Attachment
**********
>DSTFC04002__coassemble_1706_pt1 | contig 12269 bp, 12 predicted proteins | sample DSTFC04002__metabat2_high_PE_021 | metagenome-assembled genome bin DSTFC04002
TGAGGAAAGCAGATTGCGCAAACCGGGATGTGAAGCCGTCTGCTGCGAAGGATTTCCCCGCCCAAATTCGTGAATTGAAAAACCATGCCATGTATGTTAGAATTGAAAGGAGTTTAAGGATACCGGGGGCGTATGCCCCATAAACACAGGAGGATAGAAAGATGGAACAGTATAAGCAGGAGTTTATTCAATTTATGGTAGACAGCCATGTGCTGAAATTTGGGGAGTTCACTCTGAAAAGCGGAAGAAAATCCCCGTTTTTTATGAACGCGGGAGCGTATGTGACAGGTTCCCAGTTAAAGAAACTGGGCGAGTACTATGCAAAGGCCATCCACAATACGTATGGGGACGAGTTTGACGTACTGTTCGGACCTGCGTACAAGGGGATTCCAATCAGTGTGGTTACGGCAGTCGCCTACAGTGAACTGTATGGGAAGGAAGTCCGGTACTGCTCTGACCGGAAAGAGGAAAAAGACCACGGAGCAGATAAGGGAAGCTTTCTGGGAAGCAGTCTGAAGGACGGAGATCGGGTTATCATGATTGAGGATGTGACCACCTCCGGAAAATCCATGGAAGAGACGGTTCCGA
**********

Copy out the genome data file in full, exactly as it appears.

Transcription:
>DSTFC04002__coassemble_1706_pt1 | contig 12269 bp, 12 predicted proteins | sample DSTFC04002__metabat2_high_PE_021 | metagenome-assembled genome bin DSTFC04002
TGAGGAAAGCAGATTGCGCAAACCGGGATGTGAAGCCGTCTGCTGCGAAGGATTTCCCCGCCCAAATTCGTGAATTGAAAAACCATGCCATGTATGTTAGAATTGAAAGGAGTTTAAGGATACCGGGGGCGTATGCCCCATAAACACAGGAGGATAGAAAGATGGAACAGTATAAGCAGGAGTTTATTCAATTTATGGTAGACAGCCATGTGCTGAAATTTGGGGAGTTCACTCTGAAAAGCGGAAGAAAATCCCCGTTTTTTATGAACGCGGGAGCGTATGTGACAGGTTCCCAGTTAAAGAAACTGGGCGAGTACTATGCAAAGGCCATCCACAATACGTATGGGGACGAGTTTGACGTACTGTTCGGACCTGCGTACAAGGGGATTCCAATCAGTGTGGTTACGGCAGTCGCCTACAGTGAACTGTATGGGAAGGAAGTCCGGTACTGCTCTGACCGGAAAGAGGAAAAAGACCACGGAGCAGATAAGGGAAGCTTTCTGGGAAGCAGTCTGAAGGACGGAGATCGGGTTATCATGATTGAGGATGTGACCACCTCCGGAAAATCCATGGAAGAGACGGTTCCGA